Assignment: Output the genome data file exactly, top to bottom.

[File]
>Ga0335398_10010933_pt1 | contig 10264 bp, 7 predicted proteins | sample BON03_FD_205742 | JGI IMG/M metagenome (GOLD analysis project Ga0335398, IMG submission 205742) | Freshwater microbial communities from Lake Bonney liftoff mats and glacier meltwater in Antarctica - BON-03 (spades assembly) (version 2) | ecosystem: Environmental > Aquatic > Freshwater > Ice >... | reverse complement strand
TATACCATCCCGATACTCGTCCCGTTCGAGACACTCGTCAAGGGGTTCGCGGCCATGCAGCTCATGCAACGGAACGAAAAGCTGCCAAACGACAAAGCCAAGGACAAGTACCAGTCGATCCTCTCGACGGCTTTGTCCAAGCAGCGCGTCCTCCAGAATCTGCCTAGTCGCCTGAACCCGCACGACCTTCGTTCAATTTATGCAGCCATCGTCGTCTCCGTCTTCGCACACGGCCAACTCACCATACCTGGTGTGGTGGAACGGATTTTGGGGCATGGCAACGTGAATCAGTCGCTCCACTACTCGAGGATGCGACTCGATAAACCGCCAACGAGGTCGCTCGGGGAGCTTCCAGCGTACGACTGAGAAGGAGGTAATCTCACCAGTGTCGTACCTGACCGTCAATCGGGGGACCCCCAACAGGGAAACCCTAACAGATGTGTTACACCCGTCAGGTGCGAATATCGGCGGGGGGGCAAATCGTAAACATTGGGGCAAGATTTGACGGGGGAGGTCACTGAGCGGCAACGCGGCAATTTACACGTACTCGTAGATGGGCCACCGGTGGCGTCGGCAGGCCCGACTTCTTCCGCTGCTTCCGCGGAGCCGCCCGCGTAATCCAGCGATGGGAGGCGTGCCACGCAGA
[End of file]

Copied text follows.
>Ga0335398_10010933_pt1 | contig 10264 bp, 7 predicted proteins | sample BON03_FD_205742 | JGI IMG/M metagenome (GOLD analysis project Ga0335398, IMG submission 205742) | Freshwater microbial communities from Lake Bonney liftoff mats and glacier meltwater in Antarctica - BON-03 (spades assembly) (version 2) | ecosystem: Environmental > Aquatic > Freshwater > Ice >... | reverse complement strand
TATACCATCCCGATACTCGTCCCGTTCGAGACACTCGTCAAGGGGTTCGCGGCCATGCAGCTCATGCAACGGAACGAAAAGCTGCCAAACGACAAAGCCAAGGACAAGTACCAGTCGATCCTCTCGACGGCTTTGTCCAAGCAGCGCGTCCTCCAGAATCTGCCTAGTCGCCTGAACCCGCACGACCTTCGTTCAATTTATGCAGCCATCGTCGTCTCCGTCTTCGCACACGGCCAACTCACCATACCTGGTGTGGTGGAACGGATTTTGGGGCATGGCAACGTGAATCAGTCGCTCCACTACTCGAGGATGCGACTCGATAAACCGCCAACGAGGTCGCTCGGGGAGCTTCCAGCGTACGACTGAGAAGGAGGTAATCTCACCAGTGTCGTACCTGACCGTCAATCGGGGGACCCCCAACAGGGAAACCCTAACAGATGTGTTACACCCGTCAGGTGCGAATATCGGCGGGGGGGCAAATCGTAAACATTGGGGCAAGATTTGACGGGGGAGGTCACTGAGCGGCAACGCGGCAATTTACACGTACTCGTAGATGGGCCACCGGTGGCGTCGGCAGGCCCGACTTCTTCCGCTGCTTCCGCGGAGCCGCCCGCGTAATCCAGCGATGGGAGGCGTGCCACGCAGA